So with that in mind, here is my official policy for returning lost cell phones, which also applies to wallets, cameras, sunglasses, and any other items. All personal items misplaced in my car that you want returned will be cheerfully shipped to you via the US Postal Service. There is a $40 fee for this service. Reply to this email with a description of your items, where I picked you up and dropped you off, the make/model of your phone and any identifying markings, case, wallpaper, or features.

Also include a valid credit or debit card number, the exact name on the card, the expiration date, billing ZIP code, billing phone number, and the 3 digit security code from the back of the card. I will charge your card $40 and send a receipt to this email. This fee covers shipping, my time, and my gas to return your item. I am an honest businessman, duly licensed and permitted by the city, so this should not be a problem for you; there is a strong probability that you paid your taxi fare with a card in the first place. The next business day, I will ship out your phone or other items and provide you a tracking number by email, and your phone will be delivered to you in 2-3 days.

If you do not send me all the required information listed above or the card you give me is not approved, I will assume that you are pulling my dick, and I will dispose of your items as I see fit. No further communication shall be forthcoming.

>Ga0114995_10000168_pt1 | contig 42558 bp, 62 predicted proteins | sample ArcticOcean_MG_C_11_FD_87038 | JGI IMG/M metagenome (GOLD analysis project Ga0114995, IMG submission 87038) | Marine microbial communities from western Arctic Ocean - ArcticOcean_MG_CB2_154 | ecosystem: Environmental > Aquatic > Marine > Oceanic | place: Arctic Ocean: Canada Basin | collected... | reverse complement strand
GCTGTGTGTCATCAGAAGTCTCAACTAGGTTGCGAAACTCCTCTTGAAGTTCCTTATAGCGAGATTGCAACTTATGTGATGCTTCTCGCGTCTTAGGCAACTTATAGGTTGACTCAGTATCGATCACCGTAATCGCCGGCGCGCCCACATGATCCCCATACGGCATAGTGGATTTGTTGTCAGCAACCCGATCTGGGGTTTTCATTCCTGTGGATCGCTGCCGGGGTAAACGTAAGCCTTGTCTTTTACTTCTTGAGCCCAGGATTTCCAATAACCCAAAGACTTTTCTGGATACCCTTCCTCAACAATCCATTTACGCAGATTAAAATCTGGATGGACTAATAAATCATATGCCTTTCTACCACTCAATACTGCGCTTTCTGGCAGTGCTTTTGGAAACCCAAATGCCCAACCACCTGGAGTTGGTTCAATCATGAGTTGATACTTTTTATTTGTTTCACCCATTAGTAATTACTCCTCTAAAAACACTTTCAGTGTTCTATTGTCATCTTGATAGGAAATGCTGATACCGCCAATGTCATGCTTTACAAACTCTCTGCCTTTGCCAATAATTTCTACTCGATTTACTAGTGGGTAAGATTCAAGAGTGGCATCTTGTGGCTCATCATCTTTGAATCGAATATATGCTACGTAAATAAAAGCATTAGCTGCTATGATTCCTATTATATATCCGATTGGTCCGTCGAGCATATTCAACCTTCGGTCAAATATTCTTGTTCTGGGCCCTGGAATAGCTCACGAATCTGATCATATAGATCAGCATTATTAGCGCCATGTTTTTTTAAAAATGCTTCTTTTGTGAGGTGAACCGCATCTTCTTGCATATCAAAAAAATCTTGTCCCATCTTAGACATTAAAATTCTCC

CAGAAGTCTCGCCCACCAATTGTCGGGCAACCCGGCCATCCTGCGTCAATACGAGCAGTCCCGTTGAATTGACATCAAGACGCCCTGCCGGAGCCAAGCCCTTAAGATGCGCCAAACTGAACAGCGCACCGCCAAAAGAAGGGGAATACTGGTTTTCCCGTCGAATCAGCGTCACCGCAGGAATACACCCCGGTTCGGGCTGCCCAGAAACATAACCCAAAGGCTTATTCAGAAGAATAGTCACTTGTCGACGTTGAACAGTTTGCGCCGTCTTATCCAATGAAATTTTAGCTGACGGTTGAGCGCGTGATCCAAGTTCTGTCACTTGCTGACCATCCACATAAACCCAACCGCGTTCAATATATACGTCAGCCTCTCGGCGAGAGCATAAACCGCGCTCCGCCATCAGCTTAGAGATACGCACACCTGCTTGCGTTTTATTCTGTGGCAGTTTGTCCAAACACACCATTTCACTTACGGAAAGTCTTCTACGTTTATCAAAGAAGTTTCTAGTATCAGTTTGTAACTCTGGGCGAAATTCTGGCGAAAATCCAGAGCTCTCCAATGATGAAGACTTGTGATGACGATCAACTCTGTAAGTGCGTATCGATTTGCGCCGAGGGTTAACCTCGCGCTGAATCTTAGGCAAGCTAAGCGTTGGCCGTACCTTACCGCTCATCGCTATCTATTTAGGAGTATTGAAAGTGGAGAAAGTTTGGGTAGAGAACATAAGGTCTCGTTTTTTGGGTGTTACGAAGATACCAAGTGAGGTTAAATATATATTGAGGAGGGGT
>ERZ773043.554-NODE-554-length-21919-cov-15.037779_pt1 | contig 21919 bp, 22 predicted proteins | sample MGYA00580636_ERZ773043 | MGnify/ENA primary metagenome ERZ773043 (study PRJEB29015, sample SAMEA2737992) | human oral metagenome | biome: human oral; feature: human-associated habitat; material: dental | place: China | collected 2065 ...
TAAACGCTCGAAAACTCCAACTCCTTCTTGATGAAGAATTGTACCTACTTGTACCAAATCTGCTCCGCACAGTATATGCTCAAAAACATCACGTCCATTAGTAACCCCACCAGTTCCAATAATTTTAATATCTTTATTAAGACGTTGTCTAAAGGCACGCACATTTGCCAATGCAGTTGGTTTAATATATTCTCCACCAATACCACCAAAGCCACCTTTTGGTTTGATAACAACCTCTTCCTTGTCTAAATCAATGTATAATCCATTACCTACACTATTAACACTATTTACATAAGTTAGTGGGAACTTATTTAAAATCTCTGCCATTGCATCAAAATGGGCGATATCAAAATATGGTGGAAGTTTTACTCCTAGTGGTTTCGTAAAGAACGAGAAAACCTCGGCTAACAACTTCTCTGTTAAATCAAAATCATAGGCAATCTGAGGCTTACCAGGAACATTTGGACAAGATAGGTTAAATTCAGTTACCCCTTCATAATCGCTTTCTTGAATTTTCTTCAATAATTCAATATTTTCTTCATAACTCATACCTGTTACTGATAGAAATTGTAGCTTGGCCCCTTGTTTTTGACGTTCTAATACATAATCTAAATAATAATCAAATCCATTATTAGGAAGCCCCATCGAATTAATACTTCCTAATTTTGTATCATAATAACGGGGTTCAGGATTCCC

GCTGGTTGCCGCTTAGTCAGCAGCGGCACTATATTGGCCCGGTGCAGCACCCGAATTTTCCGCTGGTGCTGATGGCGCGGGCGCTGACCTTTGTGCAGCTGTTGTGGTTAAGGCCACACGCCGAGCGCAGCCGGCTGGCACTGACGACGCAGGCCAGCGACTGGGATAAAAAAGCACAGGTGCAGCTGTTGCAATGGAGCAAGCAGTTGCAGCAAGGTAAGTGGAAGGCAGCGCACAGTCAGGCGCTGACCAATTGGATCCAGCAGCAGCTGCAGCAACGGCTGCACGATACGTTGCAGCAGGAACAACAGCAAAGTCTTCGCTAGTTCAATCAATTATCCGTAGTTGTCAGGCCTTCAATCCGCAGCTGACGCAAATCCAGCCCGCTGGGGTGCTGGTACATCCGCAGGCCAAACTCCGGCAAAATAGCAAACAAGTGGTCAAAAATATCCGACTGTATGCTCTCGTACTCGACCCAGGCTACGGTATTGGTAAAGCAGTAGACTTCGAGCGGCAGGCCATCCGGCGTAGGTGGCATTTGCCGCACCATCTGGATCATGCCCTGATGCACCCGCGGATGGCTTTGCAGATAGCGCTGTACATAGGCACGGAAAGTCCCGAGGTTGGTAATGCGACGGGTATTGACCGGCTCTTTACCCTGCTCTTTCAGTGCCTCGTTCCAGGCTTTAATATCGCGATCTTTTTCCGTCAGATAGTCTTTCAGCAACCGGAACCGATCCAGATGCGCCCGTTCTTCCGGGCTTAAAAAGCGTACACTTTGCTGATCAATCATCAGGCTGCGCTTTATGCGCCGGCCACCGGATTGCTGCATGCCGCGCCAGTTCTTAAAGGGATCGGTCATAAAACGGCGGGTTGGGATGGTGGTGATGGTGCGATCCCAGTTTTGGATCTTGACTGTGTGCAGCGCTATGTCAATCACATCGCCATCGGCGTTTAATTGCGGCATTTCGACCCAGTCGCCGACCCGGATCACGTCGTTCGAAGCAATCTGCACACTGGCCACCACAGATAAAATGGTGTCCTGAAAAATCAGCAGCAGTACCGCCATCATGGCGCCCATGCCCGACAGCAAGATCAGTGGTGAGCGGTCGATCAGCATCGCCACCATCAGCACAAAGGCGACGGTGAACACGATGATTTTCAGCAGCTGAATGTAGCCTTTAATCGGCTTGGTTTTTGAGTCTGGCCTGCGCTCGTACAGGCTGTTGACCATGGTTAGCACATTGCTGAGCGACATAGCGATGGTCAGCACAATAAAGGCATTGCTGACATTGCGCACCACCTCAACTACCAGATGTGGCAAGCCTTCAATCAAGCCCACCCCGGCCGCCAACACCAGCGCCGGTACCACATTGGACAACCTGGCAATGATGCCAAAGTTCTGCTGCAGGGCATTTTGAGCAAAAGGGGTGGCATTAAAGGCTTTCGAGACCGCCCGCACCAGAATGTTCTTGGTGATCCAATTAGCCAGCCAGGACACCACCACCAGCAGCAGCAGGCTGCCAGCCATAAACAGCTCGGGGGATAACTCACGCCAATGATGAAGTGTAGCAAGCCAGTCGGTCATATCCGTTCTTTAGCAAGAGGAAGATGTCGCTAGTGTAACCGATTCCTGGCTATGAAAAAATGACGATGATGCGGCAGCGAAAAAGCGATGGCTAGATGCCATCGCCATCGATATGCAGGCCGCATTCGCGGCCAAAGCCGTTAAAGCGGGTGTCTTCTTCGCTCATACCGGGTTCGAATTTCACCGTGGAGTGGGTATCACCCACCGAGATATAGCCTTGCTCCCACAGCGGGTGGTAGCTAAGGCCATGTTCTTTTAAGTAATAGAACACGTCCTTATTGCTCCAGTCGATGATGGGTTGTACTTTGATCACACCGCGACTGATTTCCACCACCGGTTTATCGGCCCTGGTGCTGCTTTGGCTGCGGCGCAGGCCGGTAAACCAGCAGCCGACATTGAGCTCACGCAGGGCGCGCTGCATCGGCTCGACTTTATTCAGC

This policy is not flexible, nor am I. Bitter experience has taught me that this policy is the only workable, honest, and fair practice. But before you object and offer an alternative suggestion on how best to reunite you with your phone, allow me to address some of the most commonly heard counterproposals in advance:

I’ll gladly give you fifty bucks to deliver it to me.

I get that a lot. Sometimes people mean it when they say this, but far too often, I’ve been met with hostility, aggression, and foul language, as though it is somehow my fault that you misplaced your phone while in a Jose Cuervo-induced stupor. And sometimes, people aren’t honest about paying me for my time and gas to deliver their phone. On one memorable occasion, I drove 40 miles, well into the next county, to deliver a phone to a man that desperately needed it for work and told me he would happily pay me $100 for my trouble. But upon arrival, I found myself surrounded by three menacing steroid goons that snatched the phone out of my hand and sent me on my way without a dime, or even a thank you. Four or five gallons of gas and nearly two hours wasted, for nothing. Sorry, but after that experience, my only delivery method is USPS. Period.